According to another embodiment of the present invention there is provided a high-powered lighting assembly, further comprising: means for dissipating heat from the housing during the operation, and the means for dissipating heat from the housing

According to another embodiment of the present invention there is provided a high-powered lighting assembly, further comprising means for dissipating heat from the heat sink plate during the operation.

According to another embodiment of the present invention there is provided a high-powered lighting assembly, wherein: the heat sink plate defines a central opening, and the insulating layer extends within the central opening, whereby a thickness of the insulating layer thermally isolating the electronics module from the heat sink plate is uniform.

According to another embodiment of the present invention there is provided a high-powered lighting assembly, comprising: a heat sink plate in thermal contact with a housing, a light-emitting array on a thermally conductive printed circuit board having least a metal layer opposite the array, a thermal sensor unit for detecting a temperature of the metal layer, a thermo-electric cooling unit thermally joining the metal layer opposite the array and the heat sink plate, a control unit for controlling the cooling unit and maintaining the temperature at a predetermined temperature during an operation of the assembly, and an insulation layer sealingly and thermally isolating the array, the metal layer, the sensor unit, and the control unit from each of the housing and the heat sink plate, thereby preventing at least one of a convective and a conductive thermal back flow from both the housing and the heat sink plate.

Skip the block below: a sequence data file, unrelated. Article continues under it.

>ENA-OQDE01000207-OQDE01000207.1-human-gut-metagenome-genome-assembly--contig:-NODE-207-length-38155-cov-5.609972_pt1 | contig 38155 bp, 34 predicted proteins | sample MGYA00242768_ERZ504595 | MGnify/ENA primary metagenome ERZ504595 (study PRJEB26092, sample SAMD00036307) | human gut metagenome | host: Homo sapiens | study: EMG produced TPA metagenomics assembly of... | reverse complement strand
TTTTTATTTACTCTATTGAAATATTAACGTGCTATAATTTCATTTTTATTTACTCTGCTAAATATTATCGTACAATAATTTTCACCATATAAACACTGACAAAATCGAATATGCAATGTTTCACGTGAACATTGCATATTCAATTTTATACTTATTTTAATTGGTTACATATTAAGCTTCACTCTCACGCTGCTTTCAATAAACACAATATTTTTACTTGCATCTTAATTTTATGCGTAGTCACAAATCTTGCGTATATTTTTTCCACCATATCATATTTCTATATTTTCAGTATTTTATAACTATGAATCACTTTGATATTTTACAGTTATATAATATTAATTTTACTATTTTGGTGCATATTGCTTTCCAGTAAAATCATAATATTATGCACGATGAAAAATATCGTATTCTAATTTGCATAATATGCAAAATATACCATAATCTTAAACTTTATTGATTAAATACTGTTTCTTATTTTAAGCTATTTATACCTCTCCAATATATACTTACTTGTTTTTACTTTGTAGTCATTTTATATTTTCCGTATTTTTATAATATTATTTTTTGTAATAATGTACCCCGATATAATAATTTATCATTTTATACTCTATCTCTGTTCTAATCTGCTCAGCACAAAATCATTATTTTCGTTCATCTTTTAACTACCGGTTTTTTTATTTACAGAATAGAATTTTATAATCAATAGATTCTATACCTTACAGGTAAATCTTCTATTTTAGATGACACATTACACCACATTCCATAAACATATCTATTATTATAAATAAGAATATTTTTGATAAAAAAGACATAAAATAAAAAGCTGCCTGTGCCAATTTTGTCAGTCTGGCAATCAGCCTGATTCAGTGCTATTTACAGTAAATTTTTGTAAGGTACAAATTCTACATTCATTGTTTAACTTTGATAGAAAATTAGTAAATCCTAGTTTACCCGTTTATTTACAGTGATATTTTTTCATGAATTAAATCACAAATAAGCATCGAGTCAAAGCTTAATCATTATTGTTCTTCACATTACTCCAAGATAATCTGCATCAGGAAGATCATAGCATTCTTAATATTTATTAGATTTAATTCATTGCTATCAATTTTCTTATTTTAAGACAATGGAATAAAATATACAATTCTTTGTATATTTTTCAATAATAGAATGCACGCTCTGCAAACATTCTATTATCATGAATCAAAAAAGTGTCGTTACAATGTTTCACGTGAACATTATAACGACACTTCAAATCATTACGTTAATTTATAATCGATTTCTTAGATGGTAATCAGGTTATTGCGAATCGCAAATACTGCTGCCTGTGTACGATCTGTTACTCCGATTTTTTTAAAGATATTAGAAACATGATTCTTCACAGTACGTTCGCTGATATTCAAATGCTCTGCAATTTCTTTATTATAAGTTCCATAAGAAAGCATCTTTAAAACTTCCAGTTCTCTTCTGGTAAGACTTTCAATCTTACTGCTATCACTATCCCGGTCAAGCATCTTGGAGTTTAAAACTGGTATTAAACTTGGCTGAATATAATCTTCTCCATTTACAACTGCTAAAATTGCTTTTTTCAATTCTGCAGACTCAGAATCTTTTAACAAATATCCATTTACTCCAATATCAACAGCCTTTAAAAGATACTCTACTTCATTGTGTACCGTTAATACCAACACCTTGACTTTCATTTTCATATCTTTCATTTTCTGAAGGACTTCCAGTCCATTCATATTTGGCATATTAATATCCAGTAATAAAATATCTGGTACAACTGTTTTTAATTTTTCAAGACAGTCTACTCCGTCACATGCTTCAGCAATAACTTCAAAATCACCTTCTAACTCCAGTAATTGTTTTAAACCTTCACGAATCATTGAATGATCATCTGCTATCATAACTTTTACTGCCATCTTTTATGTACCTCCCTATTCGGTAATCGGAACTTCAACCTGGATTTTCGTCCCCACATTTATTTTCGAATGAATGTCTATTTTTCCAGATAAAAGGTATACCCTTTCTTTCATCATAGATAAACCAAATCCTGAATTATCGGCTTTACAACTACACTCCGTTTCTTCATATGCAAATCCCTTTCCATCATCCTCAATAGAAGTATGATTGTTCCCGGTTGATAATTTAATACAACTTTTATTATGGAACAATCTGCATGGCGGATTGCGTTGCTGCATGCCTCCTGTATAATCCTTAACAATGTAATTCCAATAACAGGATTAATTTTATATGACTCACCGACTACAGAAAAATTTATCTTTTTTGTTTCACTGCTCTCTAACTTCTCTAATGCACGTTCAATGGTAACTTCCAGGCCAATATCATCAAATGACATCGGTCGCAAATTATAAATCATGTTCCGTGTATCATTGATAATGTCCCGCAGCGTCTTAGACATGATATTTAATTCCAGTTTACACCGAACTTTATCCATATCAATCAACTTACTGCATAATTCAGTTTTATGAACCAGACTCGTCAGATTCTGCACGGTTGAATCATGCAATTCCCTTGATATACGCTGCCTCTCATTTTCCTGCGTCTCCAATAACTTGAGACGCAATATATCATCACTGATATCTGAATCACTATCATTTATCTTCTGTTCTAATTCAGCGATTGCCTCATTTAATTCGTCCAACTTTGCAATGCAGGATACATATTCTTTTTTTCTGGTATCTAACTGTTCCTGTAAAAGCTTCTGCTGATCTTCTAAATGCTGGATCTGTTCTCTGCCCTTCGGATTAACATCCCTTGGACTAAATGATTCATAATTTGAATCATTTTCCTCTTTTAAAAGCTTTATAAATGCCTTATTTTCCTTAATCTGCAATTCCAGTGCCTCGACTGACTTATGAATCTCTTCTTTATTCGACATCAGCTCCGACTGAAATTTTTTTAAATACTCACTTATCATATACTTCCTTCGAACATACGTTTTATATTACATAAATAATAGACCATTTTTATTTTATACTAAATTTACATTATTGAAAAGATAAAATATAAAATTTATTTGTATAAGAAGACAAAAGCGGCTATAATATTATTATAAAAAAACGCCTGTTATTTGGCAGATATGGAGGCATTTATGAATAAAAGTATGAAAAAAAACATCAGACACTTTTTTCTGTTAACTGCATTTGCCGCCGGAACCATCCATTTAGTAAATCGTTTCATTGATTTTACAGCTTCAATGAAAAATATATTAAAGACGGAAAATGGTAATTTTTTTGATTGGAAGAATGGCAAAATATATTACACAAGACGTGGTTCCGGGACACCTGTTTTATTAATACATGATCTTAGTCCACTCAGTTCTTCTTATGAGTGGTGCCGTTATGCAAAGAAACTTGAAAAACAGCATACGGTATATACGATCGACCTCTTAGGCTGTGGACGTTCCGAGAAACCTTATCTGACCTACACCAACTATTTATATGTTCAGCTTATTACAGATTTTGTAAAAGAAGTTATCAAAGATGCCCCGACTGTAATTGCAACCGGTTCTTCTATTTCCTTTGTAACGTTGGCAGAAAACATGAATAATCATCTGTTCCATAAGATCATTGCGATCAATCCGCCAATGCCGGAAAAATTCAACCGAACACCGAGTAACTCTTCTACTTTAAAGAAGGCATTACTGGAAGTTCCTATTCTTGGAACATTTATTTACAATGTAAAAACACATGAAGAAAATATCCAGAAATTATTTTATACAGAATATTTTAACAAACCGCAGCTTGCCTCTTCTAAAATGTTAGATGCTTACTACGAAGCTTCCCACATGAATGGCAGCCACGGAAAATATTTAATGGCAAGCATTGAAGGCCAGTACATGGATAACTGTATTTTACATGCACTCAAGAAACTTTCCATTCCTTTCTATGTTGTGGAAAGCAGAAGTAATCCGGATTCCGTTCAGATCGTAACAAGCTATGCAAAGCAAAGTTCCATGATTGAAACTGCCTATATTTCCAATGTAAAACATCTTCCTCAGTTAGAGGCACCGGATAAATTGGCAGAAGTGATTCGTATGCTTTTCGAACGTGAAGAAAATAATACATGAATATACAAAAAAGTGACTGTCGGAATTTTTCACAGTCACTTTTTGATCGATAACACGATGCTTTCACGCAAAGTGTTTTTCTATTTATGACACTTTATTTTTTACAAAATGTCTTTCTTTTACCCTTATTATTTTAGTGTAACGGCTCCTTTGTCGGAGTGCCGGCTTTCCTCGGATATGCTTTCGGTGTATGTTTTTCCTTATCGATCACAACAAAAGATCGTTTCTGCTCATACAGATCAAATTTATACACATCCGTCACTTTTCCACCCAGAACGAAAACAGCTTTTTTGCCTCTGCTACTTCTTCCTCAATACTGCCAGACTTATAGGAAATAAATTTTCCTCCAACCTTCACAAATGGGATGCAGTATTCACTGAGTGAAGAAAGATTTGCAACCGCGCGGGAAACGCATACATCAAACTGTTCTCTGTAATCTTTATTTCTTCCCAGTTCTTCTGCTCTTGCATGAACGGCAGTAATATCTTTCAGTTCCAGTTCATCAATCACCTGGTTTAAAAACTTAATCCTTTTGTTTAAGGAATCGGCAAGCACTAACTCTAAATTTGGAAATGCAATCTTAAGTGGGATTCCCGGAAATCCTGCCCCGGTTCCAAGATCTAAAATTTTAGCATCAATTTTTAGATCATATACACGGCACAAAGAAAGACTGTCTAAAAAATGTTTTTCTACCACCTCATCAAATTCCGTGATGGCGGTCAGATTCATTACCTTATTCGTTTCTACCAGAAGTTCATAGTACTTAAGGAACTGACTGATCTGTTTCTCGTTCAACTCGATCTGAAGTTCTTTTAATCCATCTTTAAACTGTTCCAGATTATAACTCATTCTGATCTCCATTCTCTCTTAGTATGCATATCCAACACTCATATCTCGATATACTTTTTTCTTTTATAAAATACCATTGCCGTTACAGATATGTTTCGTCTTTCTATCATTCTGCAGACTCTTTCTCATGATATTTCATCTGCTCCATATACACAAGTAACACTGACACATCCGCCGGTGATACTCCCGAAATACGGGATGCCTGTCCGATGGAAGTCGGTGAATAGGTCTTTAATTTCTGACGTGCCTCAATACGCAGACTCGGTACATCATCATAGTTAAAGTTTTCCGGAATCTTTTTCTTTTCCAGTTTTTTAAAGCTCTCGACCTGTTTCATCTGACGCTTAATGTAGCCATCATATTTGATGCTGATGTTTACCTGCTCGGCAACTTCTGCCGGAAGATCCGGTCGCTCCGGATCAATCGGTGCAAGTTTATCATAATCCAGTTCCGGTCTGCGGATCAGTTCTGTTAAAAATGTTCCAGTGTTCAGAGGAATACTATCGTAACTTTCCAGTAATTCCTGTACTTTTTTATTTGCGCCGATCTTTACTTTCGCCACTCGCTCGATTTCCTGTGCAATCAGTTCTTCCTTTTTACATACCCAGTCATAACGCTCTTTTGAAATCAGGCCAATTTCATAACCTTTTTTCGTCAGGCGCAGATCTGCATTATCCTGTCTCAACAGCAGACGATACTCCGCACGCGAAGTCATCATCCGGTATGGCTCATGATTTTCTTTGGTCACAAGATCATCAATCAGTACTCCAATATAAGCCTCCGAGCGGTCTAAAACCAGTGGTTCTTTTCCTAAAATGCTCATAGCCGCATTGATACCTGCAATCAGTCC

According to another embodiment of the present invention there is provided a high-powered lighting assembly, wherein: the cooling unit includes at least one thermo-electric module having a cool side and a hot side during the operation of the assembly, the cool side in sealed thermal contact with the metal layer, the hot side in sealed thermal contact with the heat sink plate, and the insulation layer bounding the at least one thermo-electric module, whereby the insulation layer mandates unidirectional thermal transfer to the heat sink plate through the at least one thermoelectric module.

According to another embodiment of the present invention there is provided a high-powered lighting assembly, further comprising: a plurality of Light Emitting Diodes in the array, and a dielectric layer on a front face of the metal layer adjacent the array.